Most Overhyped Stories
This year, for the first time, I’m separately breaking out a category for most overhyped stories of the year.
* Craigslist shuts down its adult services category. A toxic mix: Craigslist took a legally defensible but nevertheless obstinate position, and state AGs love to show their constituents how much they hate the Internet. When Craigslist finally gave in and shut down its adult services category (with a whining F-U), people went crazy.
* Borings get $1 for their trespassing claim. Google’s Street View contractors made a mistake, drove up a private driveway, and captured what they saw. Google posted the photos until it got a complaint, then the homeowners with the odd surname (“Boring”) went on a litigation frenzy. Their payoff for several years of litigation? $1. Not even enough for extra foam on a Starbucks mochachino.
* The Supreme Court’s tech docket. Several fizzled out non-decisions from SCOTUS this year: Bilski, Quon, Costco. The Supreme Court is taking a steady diet of tech-related cases, but they are gun-shy about actually resolving them.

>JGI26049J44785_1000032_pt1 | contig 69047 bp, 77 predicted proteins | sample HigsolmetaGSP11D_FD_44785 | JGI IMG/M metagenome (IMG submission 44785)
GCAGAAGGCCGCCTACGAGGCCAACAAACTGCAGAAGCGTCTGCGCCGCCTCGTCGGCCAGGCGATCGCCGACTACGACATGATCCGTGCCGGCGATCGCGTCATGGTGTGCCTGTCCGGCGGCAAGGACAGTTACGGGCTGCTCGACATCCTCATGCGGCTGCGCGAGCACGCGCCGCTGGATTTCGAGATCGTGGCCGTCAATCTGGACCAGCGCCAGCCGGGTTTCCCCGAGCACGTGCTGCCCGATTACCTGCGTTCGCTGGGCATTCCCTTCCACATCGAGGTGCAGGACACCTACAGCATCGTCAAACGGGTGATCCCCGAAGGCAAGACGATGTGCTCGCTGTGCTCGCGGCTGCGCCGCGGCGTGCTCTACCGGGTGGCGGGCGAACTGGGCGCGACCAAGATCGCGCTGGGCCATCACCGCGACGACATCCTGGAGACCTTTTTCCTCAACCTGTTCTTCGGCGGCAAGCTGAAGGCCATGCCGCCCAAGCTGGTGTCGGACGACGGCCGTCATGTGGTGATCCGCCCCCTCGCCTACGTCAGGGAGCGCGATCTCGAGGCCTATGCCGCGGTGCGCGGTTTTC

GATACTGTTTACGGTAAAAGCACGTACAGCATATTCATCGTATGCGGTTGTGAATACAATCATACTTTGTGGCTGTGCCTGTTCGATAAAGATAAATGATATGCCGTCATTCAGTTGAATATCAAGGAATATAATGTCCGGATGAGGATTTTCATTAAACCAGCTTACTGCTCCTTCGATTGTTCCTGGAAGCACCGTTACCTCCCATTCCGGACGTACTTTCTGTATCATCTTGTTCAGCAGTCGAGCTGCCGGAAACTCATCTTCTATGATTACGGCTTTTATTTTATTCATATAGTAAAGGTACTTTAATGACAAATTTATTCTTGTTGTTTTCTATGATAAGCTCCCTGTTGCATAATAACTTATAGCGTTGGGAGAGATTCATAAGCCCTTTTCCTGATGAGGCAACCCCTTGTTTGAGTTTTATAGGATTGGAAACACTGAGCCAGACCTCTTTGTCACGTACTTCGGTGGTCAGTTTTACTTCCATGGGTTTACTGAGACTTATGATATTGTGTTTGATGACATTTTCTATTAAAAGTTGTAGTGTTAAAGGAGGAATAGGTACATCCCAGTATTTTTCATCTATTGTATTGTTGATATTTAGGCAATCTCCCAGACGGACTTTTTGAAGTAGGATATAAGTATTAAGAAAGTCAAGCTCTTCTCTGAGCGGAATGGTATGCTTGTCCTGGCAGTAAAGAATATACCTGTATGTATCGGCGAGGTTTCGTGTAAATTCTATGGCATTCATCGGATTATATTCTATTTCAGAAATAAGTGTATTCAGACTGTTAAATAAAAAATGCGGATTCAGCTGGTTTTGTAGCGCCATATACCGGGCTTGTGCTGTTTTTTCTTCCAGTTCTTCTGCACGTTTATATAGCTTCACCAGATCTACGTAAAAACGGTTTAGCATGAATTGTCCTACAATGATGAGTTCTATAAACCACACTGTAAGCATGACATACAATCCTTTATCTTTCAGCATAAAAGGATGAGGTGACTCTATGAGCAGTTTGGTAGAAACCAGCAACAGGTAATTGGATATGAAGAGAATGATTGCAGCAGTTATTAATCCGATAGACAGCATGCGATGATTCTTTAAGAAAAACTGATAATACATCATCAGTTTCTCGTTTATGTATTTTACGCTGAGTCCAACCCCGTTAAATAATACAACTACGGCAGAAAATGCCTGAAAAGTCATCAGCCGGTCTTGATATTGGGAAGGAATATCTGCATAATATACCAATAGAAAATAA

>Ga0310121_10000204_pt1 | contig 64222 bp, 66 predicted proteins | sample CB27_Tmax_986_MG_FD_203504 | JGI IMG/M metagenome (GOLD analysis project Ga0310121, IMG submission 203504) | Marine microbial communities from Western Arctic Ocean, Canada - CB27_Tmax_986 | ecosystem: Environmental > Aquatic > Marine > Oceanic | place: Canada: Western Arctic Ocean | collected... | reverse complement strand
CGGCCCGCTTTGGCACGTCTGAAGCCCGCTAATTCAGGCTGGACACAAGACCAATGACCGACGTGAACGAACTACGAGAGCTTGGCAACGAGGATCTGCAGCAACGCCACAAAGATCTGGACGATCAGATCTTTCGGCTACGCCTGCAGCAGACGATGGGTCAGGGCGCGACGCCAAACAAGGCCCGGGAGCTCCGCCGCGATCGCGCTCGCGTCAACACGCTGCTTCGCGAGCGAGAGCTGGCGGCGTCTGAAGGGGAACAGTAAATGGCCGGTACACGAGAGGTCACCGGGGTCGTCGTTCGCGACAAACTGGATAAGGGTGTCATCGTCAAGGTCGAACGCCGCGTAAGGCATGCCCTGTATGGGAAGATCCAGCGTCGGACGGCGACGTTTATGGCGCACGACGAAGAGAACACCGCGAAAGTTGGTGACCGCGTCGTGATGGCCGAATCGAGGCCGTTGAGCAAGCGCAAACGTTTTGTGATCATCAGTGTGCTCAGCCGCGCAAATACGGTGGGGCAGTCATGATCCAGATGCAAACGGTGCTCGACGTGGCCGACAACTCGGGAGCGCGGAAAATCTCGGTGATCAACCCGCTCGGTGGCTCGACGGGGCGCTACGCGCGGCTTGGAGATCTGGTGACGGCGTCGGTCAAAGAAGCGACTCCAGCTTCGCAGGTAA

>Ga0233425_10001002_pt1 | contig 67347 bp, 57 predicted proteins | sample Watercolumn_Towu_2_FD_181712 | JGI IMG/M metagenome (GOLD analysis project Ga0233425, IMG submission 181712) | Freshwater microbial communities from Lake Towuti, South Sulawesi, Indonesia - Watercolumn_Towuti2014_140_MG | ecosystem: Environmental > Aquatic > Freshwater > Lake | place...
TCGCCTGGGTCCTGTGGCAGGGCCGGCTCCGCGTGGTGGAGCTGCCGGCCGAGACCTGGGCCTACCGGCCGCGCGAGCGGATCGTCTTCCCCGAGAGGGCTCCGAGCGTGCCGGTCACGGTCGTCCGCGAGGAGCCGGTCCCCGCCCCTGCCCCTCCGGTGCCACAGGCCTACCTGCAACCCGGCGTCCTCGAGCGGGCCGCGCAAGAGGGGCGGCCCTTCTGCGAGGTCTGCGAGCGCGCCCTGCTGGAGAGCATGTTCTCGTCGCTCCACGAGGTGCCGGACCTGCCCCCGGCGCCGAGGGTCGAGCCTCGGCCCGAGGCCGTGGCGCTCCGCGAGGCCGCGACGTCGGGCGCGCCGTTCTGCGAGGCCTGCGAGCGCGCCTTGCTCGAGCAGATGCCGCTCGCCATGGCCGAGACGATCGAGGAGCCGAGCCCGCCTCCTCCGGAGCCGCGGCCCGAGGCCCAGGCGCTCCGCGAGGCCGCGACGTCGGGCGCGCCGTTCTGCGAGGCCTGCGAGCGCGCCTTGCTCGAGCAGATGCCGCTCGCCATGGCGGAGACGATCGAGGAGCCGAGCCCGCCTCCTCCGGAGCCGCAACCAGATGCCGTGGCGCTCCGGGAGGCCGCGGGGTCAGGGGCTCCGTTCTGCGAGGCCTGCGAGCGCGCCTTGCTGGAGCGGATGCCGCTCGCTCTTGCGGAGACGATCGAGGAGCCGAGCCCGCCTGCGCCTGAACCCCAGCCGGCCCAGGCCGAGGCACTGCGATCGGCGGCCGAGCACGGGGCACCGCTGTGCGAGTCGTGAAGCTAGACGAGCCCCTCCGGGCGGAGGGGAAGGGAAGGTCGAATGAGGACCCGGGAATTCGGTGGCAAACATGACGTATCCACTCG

* Mark Hurd. Mark Hurd, Hewlett Packard’s CEO, had an inappropriate relationship with an HP contractor/former B-list softcore porn actress and maybe fudged his expense reports. When he tried to take a job at HP’s frenemy Oracle, HP got litigious, but it turns out their fur can be smoothed for a few million.
* Lost iPhone Prototype. Stop me if you’ve heard this joke before: an engineer walks in a bar and…loses a super-stealthy prototype of one of the most important new consumer technology launches ever…? I realize it’s an uber-cool phone, but still, IT’S A PHONE, PEOPLE!
Our Snarkiest Company-Specific Posts
Occasionally, we get snarky about specific companies’ practices. It’s not our norm, but these posts sure do boost traffic. Companies in our crosshairs this year:
* The Problems With Google House Ads. Google’s response to this post was pathetic and embarrassing.